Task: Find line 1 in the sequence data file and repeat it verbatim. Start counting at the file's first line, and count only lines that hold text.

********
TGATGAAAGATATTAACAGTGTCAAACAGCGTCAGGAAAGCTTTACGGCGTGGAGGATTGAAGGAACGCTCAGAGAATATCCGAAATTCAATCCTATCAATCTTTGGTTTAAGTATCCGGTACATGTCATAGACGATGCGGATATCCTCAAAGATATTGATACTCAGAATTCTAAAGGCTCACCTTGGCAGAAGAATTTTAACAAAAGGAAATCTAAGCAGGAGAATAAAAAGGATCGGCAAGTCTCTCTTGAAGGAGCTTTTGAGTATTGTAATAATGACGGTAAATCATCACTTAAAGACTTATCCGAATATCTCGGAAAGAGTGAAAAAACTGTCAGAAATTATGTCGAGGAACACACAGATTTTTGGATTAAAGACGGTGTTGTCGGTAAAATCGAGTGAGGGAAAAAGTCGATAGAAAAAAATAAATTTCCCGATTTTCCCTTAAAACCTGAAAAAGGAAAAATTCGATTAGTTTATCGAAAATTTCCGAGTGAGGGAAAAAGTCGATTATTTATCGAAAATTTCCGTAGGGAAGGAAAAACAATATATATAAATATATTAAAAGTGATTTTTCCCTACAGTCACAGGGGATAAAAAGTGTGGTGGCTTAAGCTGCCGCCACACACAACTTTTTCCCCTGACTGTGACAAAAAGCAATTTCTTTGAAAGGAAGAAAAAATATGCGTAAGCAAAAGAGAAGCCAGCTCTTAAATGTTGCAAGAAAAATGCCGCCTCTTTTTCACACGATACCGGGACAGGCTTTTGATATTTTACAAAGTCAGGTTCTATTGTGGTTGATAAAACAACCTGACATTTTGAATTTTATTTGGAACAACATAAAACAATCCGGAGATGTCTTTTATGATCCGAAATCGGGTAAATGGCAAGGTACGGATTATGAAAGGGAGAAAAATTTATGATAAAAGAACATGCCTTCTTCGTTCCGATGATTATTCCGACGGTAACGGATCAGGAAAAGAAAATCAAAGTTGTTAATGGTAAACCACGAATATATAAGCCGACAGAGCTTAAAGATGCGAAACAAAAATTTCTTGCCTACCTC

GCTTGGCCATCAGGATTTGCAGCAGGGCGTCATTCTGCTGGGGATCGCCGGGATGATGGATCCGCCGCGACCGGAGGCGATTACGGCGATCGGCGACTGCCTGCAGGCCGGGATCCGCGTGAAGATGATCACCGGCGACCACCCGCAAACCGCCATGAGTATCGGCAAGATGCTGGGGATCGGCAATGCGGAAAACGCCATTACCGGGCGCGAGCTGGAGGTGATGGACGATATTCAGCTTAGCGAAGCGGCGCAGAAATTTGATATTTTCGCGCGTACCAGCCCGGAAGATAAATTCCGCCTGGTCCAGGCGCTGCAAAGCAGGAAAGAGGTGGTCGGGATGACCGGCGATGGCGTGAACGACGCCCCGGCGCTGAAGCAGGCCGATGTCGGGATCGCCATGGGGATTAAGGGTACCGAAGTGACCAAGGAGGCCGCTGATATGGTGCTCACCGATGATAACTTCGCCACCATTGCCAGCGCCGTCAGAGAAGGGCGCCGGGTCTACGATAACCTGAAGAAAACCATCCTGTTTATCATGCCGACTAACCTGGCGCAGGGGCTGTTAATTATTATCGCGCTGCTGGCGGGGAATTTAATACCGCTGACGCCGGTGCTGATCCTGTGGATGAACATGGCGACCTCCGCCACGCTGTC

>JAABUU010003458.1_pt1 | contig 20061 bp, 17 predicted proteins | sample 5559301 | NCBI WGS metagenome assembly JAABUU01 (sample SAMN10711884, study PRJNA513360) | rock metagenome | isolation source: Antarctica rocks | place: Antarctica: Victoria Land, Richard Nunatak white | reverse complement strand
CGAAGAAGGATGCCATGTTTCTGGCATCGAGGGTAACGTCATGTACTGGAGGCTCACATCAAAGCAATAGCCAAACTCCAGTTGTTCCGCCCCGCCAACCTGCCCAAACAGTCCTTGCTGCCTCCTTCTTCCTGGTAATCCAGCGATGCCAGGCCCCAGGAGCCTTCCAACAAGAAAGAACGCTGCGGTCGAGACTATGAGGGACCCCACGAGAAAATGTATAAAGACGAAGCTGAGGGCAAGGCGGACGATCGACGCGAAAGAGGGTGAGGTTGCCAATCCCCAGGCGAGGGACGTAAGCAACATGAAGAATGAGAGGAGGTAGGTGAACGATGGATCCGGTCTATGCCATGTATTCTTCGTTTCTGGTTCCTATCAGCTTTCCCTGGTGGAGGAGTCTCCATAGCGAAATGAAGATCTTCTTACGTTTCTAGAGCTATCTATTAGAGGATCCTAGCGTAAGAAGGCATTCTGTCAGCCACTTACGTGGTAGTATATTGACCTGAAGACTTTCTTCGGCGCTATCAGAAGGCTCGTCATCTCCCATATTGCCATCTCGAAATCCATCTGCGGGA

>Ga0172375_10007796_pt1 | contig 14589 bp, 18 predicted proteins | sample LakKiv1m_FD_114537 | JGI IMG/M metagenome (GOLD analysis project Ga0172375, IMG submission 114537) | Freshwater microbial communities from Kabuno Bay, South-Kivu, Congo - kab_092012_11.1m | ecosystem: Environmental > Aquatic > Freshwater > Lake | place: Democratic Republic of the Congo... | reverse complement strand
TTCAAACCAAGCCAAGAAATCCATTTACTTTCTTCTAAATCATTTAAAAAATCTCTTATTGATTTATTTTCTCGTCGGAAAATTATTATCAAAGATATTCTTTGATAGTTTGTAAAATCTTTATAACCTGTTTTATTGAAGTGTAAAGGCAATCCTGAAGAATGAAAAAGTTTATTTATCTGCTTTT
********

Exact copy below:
TGATGAAAGATATTAACAGTGTCAAACAGCGTCAGGAAAGCTTTACGGCGTGGAGGATTGAAGGAACGCTCAGAGAATATCCGAAATTCAATCCTATCAATCTTTGGTTTAAGTATCCGGTACATGTCATAGACGATGCGGATATCCTCAAAGATATTGATACTCAGAATTCTAAAGGCTCACCTTGGCAGAAGAATTTTAACAAAAGGAAATCTAAGCAGGAGAATAAAAAGGATCGGCAAGTCTCTCTTGAAGGAGCTTTTGAGTATTGTAATAATGACGGTAAATCATCACTTAAAGACTTATCCGAATATCTCGGAAAGAGTGAAAAAACTGTCAGAAATTATGTCGAGGAACACACAGATTTTTGGATTAAAGACGGTGTTGTCGGTAAAATCGAGTGAGGGAAAAAGTCGATAGAAAAAAATAAATTTCCCGATTTTCCCTTAAAACCTGAAAAAGGAAAAATTCGATTAGTTTATCGAAAATTTCCGAGTGAGGGAAAAAGTCGATTATTTATCGAAAATTTCCGTAGGGAAGGAAAAACAATATATATAAATATATTAAAAGTGATTTTTCCCTACAGTCACAGGGGATAAAAAGTGTGGTGGCTTAAGCTGCCGCCACACACAACTTTTTCCCCTGACTGTGACAAAAAGCAATTTCTTTGAAAGGAAGAAAAAATATGCGTAAGCAAAAGAGAAGCCAGCTCTTAAATGTTGCAAGAAAAATGCCGCCTCTTTTTCACACGATACCGGGACAGGCTTTTGATATTTTACAAAGTCAGGTTCTATTGTGGTTGATAAAACAACCTGACATTTTGAATTTTATTTGGAACAACATAAAACAATCCGGAGATGTCTTTTATGATCCGAAATCGGGTAAATGGCAAGGTACGGATTATGAAAGGGAGAAAAATTTATGATAAAAGAACATGCCTTCTTCGTTCCGATGATTATTCCGACGGTAACGGATCAGGAAAAGAAAATCAAAGTTGTTAATGGTAAACCACGAATATATAAGCCGACAGAGCTTAAAGATGCGAAACAAAAATTTCTTGCCTACCTC